- Don't be afraid of charts. They might be intimidating at first, but they really are easier to use than written instructions.
- Make an extra copy of your chart so that you can mark it up with colored pencils, and still have the original "just in case." Depending on the pattern, it might make sense to mark off every x stitches, where x is an arbitrary number like 10 or 20; or, if there are multiple repeats across a row, mark off each repeat.
- Use some kind of ruler (PostIt notes work well) to block off the rows above the one you are working on. That way you can see the current row as well as previous ones, so you can check your progress against the pattern.
- Make liberal use of stitch markers. If practical, use them in the same places as the colored lines you have put on the chart. Sometimes they have to be moved, if there is a multiple-stitch figure (K2tog, SSK, etc.) that spans the marker, but it is a small price to pay.
- Use a row marker to keep track of which row you are working in case you put your work down and come back to it a day, week, or month later.
- Count, count count! Count the stitches between markers, and count again on the wrong-side row if it is a plain purl row. If you have lost or gained a stitch, you will be much more likely to find it right away and not have to tink or frog.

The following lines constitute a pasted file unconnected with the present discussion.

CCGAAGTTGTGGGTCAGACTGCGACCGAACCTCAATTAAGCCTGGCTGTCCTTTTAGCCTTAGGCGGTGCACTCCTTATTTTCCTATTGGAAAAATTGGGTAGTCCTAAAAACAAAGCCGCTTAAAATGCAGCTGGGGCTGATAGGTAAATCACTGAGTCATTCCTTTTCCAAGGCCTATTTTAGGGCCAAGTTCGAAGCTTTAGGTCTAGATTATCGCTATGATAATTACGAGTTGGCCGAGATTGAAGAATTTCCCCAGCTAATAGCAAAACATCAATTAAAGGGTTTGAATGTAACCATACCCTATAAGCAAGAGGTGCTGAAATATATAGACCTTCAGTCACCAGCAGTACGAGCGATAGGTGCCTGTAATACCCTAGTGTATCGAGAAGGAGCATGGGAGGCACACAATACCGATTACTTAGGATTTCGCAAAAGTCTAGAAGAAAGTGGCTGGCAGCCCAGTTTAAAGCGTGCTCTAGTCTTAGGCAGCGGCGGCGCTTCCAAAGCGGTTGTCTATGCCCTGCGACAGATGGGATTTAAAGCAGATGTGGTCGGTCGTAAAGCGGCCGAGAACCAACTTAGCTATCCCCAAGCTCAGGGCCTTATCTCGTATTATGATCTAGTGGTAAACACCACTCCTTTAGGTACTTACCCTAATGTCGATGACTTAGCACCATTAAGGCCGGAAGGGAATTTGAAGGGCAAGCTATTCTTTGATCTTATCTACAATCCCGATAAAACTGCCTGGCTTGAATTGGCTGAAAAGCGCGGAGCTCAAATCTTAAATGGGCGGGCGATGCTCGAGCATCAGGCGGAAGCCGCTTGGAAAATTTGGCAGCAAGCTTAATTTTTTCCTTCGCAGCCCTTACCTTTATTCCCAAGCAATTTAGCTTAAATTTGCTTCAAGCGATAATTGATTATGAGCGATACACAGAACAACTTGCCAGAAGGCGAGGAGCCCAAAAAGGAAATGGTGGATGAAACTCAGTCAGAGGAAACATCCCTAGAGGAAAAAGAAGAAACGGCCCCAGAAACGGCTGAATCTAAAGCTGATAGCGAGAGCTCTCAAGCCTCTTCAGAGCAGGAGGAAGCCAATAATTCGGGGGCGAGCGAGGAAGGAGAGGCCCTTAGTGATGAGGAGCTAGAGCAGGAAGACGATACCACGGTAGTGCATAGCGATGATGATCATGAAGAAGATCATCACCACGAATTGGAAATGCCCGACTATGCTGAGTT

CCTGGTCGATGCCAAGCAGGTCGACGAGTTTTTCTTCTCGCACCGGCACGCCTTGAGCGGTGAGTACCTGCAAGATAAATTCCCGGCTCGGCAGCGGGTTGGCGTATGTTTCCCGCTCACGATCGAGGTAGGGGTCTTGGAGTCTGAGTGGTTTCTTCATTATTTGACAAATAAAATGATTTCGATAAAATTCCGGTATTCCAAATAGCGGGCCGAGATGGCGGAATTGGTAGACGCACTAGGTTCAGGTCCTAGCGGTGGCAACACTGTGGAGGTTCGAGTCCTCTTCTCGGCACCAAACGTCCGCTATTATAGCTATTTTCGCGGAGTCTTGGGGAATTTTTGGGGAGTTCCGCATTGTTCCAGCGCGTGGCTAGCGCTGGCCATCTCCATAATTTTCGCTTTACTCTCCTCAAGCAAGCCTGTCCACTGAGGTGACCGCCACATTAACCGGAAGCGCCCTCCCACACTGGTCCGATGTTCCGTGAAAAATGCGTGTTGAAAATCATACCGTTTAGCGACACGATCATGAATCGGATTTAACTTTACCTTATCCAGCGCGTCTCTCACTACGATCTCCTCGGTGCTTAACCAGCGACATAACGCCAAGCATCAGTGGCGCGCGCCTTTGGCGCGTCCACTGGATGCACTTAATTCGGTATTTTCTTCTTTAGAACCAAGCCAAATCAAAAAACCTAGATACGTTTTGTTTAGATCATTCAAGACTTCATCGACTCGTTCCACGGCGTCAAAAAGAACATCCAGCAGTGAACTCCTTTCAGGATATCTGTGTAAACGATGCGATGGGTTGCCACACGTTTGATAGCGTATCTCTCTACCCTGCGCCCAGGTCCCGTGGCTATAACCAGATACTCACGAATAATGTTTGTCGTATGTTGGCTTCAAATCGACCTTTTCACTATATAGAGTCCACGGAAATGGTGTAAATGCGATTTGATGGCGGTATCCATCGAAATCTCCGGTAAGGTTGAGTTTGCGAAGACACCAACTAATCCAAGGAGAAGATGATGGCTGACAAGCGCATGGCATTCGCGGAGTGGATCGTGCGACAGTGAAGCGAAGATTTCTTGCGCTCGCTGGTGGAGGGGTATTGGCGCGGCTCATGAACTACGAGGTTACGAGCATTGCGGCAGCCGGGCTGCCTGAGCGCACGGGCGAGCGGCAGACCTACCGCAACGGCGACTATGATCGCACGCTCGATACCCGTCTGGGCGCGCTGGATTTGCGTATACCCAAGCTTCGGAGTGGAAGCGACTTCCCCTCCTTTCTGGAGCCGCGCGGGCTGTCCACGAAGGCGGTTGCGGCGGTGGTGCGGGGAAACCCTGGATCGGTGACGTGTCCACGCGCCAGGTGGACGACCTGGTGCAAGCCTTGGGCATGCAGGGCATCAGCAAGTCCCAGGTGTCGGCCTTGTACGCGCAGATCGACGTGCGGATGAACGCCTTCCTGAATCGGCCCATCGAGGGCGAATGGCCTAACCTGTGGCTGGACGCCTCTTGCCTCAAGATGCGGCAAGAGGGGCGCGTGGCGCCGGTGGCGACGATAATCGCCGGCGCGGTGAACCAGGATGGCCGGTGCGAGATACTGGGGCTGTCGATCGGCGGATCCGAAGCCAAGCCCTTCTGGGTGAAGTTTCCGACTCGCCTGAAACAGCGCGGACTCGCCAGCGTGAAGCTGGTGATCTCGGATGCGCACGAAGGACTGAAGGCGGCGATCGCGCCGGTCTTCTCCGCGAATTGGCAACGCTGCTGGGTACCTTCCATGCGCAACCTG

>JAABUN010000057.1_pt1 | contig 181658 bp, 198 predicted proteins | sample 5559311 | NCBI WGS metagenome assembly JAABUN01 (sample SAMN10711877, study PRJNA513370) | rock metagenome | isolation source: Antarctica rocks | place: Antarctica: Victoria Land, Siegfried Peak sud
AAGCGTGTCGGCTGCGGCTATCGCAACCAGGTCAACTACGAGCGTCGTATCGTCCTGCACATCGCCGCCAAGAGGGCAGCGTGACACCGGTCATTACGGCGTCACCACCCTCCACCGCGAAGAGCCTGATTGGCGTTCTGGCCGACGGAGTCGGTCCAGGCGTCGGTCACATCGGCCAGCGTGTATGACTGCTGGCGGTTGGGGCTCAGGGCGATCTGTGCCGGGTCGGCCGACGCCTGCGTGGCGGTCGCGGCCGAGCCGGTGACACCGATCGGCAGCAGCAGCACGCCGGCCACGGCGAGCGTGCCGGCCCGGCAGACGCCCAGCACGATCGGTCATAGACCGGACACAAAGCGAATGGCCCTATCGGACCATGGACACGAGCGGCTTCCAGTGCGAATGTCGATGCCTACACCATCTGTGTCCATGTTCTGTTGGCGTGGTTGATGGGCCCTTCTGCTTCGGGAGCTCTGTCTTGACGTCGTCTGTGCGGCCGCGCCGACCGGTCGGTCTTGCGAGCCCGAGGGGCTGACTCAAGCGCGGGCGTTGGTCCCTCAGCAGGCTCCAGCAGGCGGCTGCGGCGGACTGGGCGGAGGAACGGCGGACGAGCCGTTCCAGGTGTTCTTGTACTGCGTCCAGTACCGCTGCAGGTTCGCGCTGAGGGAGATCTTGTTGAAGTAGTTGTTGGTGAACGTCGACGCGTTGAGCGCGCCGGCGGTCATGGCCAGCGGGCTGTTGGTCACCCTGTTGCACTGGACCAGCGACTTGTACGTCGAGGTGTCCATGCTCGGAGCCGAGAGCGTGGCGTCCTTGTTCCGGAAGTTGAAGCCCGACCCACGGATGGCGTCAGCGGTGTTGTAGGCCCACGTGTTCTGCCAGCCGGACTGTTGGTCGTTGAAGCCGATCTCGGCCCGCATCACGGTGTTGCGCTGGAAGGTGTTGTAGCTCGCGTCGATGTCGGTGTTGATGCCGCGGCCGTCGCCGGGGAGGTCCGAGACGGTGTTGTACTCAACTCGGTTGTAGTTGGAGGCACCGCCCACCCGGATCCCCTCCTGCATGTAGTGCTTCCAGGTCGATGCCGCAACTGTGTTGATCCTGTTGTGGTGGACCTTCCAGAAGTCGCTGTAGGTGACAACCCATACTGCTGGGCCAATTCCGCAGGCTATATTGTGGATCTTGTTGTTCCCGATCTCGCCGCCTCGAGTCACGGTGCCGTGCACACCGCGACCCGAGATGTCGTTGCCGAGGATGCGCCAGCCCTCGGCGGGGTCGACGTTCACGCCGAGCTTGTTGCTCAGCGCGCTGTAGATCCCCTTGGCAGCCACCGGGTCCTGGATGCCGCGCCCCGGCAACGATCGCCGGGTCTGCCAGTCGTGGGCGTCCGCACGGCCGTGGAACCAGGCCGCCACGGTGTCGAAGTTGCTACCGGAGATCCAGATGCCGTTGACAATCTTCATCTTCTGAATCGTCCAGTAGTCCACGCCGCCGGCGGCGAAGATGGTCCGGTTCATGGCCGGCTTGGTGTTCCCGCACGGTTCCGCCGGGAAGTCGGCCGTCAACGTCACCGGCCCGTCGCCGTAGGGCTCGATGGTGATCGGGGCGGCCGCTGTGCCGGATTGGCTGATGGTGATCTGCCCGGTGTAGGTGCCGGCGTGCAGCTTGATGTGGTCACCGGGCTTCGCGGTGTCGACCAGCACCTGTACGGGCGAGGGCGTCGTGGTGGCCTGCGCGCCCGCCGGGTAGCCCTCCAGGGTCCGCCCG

- Use lifelines! They are easy to do... just thread a contrasting piece of yarn through the stitches on the needle after you have completed a row that you know is correct. It seems easiest to do this on a wrong side row, at least with patterns that do purl (or knit) across WS rows. If you make a mistake that you can't correct, you just have to frog back to the lifeline and pick up the stitches -- much better than having to start all over from scratch!
- Don't panic if you are off by a stitch. It is often possible to fix the error in the next row, as long as you have been counting and catch it right away.
- Don't knit in bad light.
- DON'T KNIT WHEN YOU ARE TIRED.
Tuesday, August 01, 2006
Lace Lessons Learned
As a beginning lace knitter, I have learned an enormous amount by working on the Fiddlesticks Venus Vest and then Mystery Stole 2 by Melanie Gibbons. Here are a few tips for anybody just beginning to knit lace: